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kscarbel2

Mack – Scania Cooperation

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great history of the mack v8 . i have a few queations though mostly about the reliablility of the older 864/5/6 mack v8s. ive always been told they were not very reliable . ive heard stories of guys changing head gaskets every few months . one guy told me he got so good at changing head gaskets he could do one in about 4 hrs . is there any truth to that ? i know the e9 was pretty much bullet proof unless you abused them .

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I have 4 B755's and out west they were quite popular however 3 of the 4 now have in line cummins in them as that was the engine of choice for loggers after the V8's gave up. I have heard stories of those that loved them and those that hated them. The late Bob Brown told a story when he was the service manager for Mack in the NW a fleet of 864's were sold to a company in Alaska and he said it was a disaster as he considered it to be an experimental engine especially when turbo'd. His opinion was this experience hurt Mack sales in Alaska ever since.

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thamks mackdaddy for the input. i know the guys ive talked to say they had alot of power but didnt hold together. im sure the e9 lost sales because of the early ones. i know my dad wanted to buy a 450 or 500 e9 when he bought his first superliner but was told theu were junk by alot of mack guys so he bought the 350 but latr learned the e9 was a vert dependable motor and ended up putting ane9 in the superliner when the e6 was worn out . i know where one old r700 sets now with a 375 hp v8 . its pretty rough . id like to save it .

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I was under the impression that all Mack V-8's were of the wet liner design.

First the 864, then the 865/866 series, and finally the E-9 series.

Am I wrong?

Ron


"Mack used a dry sleeve liner design while Scania chose wet sleeves."

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I was under the impression that all Mack V-8's were of the wet liner design.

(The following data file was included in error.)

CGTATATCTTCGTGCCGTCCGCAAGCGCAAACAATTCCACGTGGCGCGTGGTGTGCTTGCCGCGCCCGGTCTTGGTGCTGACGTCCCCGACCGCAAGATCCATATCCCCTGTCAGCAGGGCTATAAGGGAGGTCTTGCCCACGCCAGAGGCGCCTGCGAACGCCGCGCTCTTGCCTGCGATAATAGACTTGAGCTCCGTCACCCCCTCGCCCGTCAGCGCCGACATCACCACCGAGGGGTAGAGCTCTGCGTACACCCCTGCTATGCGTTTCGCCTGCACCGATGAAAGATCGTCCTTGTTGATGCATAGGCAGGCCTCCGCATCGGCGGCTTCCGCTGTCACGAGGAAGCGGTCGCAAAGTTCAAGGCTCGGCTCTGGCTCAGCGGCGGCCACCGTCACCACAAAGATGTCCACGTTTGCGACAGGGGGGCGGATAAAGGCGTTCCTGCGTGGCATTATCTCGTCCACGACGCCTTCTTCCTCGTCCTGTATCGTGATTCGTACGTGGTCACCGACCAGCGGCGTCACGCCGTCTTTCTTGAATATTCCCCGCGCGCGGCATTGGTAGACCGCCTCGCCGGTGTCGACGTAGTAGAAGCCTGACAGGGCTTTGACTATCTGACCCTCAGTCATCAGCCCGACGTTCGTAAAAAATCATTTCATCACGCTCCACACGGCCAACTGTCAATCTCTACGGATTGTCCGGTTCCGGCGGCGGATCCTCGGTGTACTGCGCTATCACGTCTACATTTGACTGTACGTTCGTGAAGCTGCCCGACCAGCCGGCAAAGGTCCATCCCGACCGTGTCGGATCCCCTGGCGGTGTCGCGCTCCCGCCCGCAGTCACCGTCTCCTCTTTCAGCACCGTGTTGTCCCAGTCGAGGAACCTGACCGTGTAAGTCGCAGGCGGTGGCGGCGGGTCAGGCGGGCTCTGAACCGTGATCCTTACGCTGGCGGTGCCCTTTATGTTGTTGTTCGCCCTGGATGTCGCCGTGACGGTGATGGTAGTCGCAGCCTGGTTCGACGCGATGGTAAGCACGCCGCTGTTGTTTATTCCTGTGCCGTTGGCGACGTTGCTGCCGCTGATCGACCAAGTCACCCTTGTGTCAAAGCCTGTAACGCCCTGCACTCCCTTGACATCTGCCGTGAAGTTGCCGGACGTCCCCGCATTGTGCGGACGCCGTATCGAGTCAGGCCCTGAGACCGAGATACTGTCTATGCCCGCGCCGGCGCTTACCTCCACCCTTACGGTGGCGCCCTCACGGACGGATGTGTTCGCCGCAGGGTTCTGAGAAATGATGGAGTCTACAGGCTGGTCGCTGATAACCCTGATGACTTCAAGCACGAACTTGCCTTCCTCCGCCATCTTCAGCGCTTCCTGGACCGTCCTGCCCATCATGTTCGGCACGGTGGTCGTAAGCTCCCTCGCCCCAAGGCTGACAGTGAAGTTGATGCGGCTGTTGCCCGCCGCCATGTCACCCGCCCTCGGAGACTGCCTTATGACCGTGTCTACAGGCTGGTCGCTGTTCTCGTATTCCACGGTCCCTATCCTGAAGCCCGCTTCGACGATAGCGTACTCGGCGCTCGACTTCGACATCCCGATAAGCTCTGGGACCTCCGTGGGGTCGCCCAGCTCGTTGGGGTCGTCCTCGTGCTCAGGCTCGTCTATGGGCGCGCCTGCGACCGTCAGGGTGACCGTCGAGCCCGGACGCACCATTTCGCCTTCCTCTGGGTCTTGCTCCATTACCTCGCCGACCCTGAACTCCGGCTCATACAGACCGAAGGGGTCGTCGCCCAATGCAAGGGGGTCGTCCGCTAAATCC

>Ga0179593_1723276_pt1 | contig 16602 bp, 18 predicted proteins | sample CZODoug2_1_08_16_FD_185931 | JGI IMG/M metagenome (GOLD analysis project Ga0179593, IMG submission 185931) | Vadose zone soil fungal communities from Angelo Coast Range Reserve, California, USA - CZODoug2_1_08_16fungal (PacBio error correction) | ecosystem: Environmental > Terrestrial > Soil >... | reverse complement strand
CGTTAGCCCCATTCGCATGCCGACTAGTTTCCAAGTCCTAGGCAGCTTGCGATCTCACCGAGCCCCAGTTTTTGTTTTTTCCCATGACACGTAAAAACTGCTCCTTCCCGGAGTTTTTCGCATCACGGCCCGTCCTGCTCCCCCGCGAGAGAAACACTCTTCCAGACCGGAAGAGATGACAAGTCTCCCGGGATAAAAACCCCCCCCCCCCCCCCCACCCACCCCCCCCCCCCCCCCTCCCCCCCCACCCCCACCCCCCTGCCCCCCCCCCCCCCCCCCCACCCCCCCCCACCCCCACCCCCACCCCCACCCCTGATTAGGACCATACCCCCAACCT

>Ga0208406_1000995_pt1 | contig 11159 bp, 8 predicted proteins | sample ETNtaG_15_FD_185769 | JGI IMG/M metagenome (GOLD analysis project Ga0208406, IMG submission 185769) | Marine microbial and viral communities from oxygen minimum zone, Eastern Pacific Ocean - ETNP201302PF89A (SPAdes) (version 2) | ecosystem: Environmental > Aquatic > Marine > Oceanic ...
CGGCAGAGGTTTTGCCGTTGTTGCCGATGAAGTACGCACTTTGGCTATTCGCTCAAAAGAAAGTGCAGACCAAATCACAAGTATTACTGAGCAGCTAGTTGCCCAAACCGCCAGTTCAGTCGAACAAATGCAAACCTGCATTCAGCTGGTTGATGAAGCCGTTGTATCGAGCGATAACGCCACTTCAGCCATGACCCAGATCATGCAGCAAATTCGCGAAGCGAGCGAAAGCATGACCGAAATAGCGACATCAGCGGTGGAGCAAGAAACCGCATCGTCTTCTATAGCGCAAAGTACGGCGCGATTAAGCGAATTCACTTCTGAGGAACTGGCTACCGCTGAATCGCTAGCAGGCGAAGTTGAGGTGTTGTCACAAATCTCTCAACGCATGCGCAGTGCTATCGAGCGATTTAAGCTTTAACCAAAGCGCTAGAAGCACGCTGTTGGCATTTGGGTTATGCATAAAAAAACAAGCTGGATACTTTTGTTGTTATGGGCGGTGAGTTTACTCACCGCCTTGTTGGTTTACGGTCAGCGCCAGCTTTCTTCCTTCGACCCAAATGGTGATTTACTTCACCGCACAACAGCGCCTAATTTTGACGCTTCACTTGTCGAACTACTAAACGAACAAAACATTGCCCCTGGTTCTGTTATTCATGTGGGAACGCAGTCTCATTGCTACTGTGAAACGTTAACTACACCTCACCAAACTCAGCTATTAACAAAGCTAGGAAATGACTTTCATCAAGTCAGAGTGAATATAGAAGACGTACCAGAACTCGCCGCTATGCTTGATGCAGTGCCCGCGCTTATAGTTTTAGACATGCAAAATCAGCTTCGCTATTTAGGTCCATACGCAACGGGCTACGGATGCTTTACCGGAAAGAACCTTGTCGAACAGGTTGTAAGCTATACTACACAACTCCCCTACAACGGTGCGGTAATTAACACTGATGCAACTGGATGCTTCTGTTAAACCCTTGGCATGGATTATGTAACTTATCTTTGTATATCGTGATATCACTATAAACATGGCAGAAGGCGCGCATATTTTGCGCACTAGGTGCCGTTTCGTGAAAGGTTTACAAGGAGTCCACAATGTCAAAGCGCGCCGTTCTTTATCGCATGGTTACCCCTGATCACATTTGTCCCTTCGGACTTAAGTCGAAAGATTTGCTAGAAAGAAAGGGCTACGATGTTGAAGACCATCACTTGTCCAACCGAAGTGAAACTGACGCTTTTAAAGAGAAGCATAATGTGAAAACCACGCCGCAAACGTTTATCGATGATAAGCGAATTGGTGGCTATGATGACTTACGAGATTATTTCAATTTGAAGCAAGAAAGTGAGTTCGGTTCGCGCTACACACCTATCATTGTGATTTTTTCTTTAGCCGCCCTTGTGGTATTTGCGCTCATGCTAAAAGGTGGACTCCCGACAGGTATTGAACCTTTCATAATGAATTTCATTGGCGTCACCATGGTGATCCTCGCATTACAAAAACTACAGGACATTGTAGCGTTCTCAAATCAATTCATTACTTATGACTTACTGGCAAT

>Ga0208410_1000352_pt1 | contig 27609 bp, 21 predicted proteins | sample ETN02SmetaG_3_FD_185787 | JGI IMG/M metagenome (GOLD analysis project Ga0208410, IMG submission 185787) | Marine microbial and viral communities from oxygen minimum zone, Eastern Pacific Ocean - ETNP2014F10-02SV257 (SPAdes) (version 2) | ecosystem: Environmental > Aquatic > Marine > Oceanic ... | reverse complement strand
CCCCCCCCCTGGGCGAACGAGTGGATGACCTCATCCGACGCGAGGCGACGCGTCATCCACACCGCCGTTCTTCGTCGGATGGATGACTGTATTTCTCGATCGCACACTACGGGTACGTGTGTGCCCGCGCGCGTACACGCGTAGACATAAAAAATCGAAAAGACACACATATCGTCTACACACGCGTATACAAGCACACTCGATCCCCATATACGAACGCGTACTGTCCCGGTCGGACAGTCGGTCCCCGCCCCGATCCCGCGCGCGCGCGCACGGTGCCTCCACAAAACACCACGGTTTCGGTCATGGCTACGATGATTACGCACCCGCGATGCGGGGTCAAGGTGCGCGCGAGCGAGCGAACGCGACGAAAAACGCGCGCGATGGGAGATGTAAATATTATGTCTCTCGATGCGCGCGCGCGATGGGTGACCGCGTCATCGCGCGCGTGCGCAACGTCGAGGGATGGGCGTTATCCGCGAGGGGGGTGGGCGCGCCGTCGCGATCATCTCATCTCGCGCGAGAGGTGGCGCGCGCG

First the 864, then the 865/866 series, and finally the E-9 series.

Am I wrong?

Ron

Mack used a dry sleeve liner design while Scania chose wet sleeves.

You are right of course (too much jet lag this month). From the 864 to the E9, the Mack V8s had wet sleeves just as their Scania relatives always have (right up to the present).

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The 864 and 865 used wet liners.I have been in them when they were around.

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That is one cool website!

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I cant get enough of playing that V8 video!

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Wow! What an education!! Thanks for that info.

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Great info once again.....I think we should sticky some of these threads on these important topics.....

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When Scania introduced the 140 series in 1969 with the 350hp V8 DS14 it became the most powerful highway truck available in Europe... it had an achilles heel that let it down, the G672 trans from the 110 was not up to par until replaced by the GR860 in 1971.

10,000 LB140's were produced from 1969-76, a high number for a premium truck in those days, when it was replaced by the 141 series as competition from Volvo, Mercedes and Fiat were encroaching on the 350hp market.. the DS14.01 in the 141 series incorporated redesigned cylinder heads, camshaft and fuel system to encourage another 25bhp out of it and a torque increase of 21% to 1100ft/lb..

The V8 Scania 141 was the "king of the road" in my days in the UK/Euro trucking industry..

BC Mack

post-10384-0-01831100-1394483192_thumb.j

post-10384-0-96571600-1394483218.jpg

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I wonder why scania went with single heads vs the dual like on the Mack's,....was one considered better than the other?

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That's what I figured with maintance issues...if you have a bad piston or rocker much more easy to pull down one hole than 2

I think some locomotive diesels have individual heads as well for ease of maintance

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KS

Does the Scania V8 have an Engine brake function (Dynatard) they don't mention it!

That in my opinion was one of the down falls of the v 8 lack of engine braking!

Edited by fjh

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